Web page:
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Latin America and the Caribbean: Congressional Priorities for 2014

Latin America and the Caribbean: Congressional Priorities for 2014

Posted by PanamericanWorld on January 18, 2014

In 2013, the Obama Administration seemed to take for granted U.S. relationships with our many friendly neighbors in Latin America and the Caribbean—nations that share our democratic and economic values—while ignoring growing threats to our national security from some countries in the region that are openly hostile to America’s core principles.

In 2014, Congress should insist that the Administration reshape its Western Hemisphere policy to advance U.S. national interests, improve already robust trade and investment ties, and actively combat criminal and terrorist organizations. Here are some specific areas where current policies should be changed.

Support a Genuine Democratic Transition in Cuba

Many international observers were bamboozled by the Castro regime’s timid steps toward liberalization last year, hoping they signaled a transition to democracy, but a closer look reveals that the Castro brothers and their cronies continue to adhere strictly to the same communist principles that put the country on the road to ruin more than 50 years ago.

What mainstream pundits fail to note is that Raul paired some small free-market reforms with a harsh new crackdown via the dictatorship’s organs of repression. For example, Cuba continues to hold hostage former U.S. Agency for International Development contractor and American citizen Alan Gross.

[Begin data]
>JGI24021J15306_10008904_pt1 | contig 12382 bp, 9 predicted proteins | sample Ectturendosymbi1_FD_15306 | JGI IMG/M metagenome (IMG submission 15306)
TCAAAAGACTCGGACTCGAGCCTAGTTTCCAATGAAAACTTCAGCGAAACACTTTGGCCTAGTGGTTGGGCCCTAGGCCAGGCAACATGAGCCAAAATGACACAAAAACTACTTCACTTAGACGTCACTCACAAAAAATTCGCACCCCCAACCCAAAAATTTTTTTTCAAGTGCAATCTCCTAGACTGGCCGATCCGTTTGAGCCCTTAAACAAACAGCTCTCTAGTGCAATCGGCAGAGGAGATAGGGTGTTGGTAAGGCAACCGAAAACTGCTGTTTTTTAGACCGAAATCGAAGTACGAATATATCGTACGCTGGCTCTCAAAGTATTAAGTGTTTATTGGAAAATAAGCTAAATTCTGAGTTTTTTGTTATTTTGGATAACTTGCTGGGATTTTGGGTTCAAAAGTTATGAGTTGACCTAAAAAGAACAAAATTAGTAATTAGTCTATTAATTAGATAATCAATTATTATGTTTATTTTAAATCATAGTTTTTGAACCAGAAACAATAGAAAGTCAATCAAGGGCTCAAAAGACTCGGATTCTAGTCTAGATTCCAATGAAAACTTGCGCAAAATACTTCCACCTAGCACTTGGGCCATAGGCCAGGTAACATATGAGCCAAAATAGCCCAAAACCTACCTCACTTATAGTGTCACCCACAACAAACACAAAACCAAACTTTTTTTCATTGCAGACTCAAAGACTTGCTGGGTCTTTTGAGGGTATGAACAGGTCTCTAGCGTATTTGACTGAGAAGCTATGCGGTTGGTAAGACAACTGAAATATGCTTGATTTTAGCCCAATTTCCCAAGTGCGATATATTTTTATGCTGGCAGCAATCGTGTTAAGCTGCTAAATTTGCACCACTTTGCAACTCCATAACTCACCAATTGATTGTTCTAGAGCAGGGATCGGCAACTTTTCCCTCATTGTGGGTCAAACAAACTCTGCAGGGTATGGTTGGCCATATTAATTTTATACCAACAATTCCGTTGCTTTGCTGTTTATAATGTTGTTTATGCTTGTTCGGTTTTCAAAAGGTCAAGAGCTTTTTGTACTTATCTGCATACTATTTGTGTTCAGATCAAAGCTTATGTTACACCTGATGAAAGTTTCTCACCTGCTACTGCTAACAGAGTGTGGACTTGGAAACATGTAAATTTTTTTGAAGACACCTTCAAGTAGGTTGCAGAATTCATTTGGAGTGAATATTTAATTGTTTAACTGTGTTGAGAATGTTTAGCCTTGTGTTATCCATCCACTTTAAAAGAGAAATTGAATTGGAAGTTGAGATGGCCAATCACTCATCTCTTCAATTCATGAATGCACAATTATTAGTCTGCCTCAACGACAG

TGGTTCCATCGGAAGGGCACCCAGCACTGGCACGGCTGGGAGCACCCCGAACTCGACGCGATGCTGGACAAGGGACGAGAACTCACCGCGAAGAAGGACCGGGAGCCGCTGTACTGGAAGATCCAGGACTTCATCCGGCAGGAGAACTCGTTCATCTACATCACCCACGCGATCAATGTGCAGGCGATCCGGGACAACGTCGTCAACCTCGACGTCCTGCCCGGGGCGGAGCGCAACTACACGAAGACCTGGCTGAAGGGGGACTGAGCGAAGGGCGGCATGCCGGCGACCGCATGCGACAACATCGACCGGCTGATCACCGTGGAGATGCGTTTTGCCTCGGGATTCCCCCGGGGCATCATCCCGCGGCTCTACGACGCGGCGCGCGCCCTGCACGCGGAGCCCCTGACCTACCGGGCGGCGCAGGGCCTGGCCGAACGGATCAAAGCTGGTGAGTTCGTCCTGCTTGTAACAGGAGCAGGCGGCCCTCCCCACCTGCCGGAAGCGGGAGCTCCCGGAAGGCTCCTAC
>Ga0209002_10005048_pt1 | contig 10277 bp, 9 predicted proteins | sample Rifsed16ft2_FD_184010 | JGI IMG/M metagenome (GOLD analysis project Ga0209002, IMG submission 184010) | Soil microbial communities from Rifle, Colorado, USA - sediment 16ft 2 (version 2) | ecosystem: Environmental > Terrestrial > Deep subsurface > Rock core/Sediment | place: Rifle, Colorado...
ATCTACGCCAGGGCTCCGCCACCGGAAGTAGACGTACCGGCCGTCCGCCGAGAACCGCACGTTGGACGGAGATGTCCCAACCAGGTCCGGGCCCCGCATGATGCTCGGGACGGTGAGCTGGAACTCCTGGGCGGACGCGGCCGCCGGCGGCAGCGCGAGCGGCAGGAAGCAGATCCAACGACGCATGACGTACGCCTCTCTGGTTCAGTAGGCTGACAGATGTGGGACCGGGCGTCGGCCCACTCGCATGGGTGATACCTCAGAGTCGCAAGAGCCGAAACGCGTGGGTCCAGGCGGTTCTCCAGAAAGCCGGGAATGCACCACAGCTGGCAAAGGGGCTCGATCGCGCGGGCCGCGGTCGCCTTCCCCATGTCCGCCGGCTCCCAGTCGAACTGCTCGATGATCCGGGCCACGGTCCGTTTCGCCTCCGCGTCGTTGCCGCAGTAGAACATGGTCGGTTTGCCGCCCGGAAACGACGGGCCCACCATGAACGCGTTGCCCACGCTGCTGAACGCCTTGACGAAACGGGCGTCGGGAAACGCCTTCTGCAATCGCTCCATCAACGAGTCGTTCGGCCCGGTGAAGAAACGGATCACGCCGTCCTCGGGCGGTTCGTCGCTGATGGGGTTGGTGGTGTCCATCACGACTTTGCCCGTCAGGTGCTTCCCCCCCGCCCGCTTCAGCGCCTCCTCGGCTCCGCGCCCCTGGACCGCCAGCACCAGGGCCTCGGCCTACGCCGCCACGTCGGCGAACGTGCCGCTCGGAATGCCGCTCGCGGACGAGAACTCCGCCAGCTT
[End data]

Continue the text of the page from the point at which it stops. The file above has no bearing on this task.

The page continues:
The Obama Administration has dropped hints that it is reassessing its Cuba policy and has called for a more creative approach to Cuban–American relations. Rather than conceding any ground to the regime, however, the Obama Administration should remain focused on using sanctions as leverage for a democratic transition and the protection of human rights. Any relaxation of sanctions should be a reward granted only when Cuba takes steps toward economic and political freedom.

Support the Pacific Alliance

The “Pacific Alliance” (Chile, Colombia, Mexico, and Peru) provides the U.S. with the best and most viable alternative to the state-centric and anti-American bloc of countries led by Cuba and Venezuela. The Pacific Alliance can help synchronize its members’ trade commitments and is aimed at enhancing trade with the bloc’s most dynamic partners in East Asia.

The numbers speak for themselves. The four economies of the Pacific Alliance are the most dynamic in the region, representing more than 40 percent of Latin America’s economy with a market of more than 210 million people—more than one-third of the region’s population. Since 2010, they have grown at a higher rate than their neighbors and have also invested at a greater rate—25 percent of their combined gross domestic product (GDP), compared to just 20 percent elsewhere. The Obama Administration should encourage the Pacific Alliance as the best way forward for all of Latin America.

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